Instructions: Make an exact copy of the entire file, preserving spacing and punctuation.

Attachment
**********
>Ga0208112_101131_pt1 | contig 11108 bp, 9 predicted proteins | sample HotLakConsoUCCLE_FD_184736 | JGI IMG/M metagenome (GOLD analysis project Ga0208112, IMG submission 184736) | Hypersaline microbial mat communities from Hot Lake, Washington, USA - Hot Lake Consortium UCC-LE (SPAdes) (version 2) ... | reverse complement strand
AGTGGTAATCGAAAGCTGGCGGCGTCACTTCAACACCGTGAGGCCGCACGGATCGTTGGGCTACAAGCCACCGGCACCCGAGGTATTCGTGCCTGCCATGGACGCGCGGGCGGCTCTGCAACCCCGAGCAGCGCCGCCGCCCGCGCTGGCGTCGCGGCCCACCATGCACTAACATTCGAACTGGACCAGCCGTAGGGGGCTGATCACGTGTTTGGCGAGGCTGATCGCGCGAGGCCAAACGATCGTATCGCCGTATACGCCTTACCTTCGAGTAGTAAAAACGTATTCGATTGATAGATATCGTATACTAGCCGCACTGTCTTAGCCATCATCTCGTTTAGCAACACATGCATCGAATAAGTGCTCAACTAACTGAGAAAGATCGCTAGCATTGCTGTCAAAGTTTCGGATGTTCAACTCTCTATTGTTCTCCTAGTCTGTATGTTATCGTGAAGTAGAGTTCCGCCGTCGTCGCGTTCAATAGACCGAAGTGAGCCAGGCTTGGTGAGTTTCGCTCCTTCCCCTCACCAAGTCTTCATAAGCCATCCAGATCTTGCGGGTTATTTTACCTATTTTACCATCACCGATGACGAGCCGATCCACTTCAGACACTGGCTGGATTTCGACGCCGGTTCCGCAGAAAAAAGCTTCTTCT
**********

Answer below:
>Ga0208112_101131_pt1 | contig 11108 bp, 9 predicted proteins | sample HotLakConsoUCCLE_FD_184736 | JGI IMG/M metagenome (GOLD analysis project Ga0208112, IMG submission 184736) | Hypersaline microbial mat communities from Hot Lake, Washington, USA - Hot Lake Consortium UCC-LE (SPAdes) (version 2) ... | reverse complement strand
AGTGGTAATCGAAAGCTGGCGGCGTCACTTCAACACCGTGAGGCCGCACGGATCGTTGGGCTACAAGCCACCGGCACCCGAGGTATTCGTGCCTGCCATGGACGCGCGGGCGGCTCTGCAACCCCGAGCAGCGCCGCCGCCCGCGCTGGCGTCGCGGCCCACCATGCACTAACATTCGAACTGGACCAGCCGTAGGGGGCTGATCACGTGTTTGGCGAGGCTGATCGCGCGAGGCCAAACGATCGTATCGCCGTATACGCCTTACCTTCGAGTAGTAAAAACGTATTCGATTGATAGATATCGTATACTAGCCGCACTGTCTTAGCCATCATCTCGTTTAGCAACACATGCATCGAATAAGTGCTCAACTAACTGAGAAAGATCGCTAGCATTGCTGTCAAAGTTTCGGATGTTCAACTCTCTATTGTTCTCCTAGTCTGTATGTTATCGTGAAGTAGAGTTCCGCCGTCGTCGCGTTCAATAGACCGAAGTGAGCCAGGCTTGGTGAGTTTCGCTCCTTCCCCTCACCAAGTCTTCATAAGCCATCCAGATCTTGCGGGTTATTTTACCTATTTTACCATCACCGATGACGAGCCGATCCACTTCAGACACTGGCTGGATTTCGACGCCGGTTCCGCAGAAAAAAGCTTCTTCT